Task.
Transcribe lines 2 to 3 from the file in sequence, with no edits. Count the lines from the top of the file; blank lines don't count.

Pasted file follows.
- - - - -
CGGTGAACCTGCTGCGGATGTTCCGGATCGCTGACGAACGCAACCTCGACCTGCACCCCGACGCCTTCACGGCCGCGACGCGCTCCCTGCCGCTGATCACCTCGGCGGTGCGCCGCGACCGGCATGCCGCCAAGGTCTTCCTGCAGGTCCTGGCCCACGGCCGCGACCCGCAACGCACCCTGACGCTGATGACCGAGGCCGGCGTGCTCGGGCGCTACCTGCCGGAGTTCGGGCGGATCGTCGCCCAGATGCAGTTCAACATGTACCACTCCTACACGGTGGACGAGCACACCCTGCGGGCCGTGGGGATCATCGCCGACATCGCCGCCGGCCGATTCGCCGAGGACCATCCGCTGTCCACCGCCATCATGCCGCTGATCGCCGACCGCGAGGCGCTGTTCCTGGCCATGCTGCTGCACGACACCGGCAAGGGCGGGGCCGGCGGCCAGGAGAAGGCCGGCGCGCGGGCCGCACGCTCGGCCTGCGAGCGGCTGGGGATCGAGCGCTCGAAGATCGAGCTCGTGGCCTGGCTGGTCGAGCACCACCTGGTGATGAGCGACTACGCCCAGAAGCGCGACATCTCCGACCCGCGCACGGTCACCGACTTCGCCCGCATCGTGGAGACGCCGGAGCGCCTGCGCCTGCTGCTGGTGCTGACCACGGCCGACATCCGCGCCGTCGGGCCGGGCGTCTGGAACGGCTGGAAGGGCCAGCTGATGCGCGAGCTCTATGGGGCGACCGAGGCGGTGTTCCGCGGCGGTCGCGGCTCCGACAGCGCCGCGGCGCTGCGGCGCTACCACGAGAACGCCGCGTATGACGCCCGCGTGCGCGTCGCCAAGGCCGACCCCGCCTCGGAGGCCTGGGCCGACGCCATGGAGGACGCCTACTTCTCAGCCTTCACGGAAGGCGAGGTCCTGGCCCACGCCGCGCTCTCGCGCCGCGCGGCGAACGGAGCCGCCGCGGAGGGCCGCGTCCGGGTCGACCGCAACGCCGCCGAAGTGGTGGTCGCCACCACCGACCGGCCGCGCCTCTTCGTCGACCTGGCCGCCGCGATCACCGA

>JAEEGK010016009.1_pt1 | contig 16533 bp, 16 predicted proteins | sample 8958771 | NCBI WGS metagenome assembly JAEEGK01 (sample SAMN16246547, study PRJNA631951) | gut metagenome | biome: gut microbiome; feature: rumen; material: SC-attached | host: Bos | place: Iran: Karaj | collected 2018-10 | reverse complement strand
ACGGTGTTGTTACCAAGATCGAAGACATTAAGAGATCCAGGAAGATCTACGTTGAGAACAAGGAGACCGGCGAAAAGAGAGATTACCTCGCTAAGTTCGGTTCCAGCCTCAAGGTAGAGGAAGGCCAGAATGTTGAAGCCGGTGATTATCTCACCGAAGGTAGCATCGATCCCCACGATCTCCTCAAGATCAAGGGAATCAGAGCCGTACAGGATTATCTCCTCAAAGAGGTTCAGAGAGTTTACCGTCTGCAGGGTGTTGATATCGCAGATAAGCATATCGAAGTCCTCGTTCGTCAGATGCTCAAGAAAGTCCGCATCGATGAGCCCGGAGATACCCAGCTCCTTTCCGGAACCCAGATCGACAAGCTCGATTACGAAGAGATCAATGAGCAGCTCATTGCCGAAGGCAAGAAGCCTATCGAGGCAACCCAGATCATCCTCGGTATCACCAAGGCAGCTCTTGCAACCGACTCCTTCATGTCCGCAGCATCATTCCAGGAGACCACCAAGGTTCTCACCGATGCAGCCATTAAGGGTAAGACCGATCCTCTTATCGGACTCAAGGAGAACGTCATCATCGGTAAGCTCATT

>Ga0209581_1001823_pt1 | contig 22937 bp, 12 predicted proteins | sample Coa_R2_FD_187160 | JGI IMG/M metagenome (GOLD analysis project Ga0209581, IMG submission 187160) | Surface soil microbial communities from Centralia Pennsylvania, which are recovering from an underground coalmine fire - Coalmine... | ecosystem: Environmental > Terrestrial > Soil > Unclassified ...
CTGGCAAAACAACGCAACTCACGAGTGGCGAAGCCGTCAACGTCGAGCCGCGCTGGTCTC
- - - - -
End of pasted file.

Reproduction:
>JAEEGK010016009.1_pt1 | contig 16533 bp, 16 predicted proteins | sample 8958771 | NCBI WGS metagenome assembly JAEEGK01 (sample SAMN16246547, study PRJNA631951) | gut metagenome | biome: gut microbiome; feature: rumen; material: SC-attached | host: Bos | place: Iran: Karaj | collected 2018-10 | reverse complement strand
ACGGTGTTGTTACCAAGATCGAAGACATTAAGAGATCCAGGAAGATCTACGTTGAGAACAAGGAGACCGGCGAAAAGAGAGATTACCTCGCTAAGTTCGGTTCCAGCCTCAAGGTAGAGGAAGGCCAGAATGTTGAAGCCGGTGATTATCTCACCGAAGGTAGCATCGATCCCCACGATCTCCTCAAGATCAAGGGAATCAGAGCCGTACAGGATTATCTCCTCAAAGAGGTTCAGAGAGTTTACCGTCTGCAGGGTGTTGATATCGCAGATAAGCATATCGAAGTCCTCGTTCGTCAGATGCTCAAGAAAGTCCGCATCGATGAGCCCGGAGATACCCAGCTCCTTTCCGGAACCCAGATCGACAAGCTCGATTACGAAGAGATCAATGAGCAGCTCATTGCCGAAGGCAAGAAGCCTATCGAGGCAACCCAGATCATCCTCGGTATCACCAAGGCAGCTCTTGCAACCGACTCCTTCATGTCCGCAGCATCATTCCAGGAGACCACCAAGGTTCTCACCGATGCAGCCATTAAGGGTAAGACCGATCCTCTTATCGGACTCAAGGAGAACGTCATCATCGGTAAGCTCATT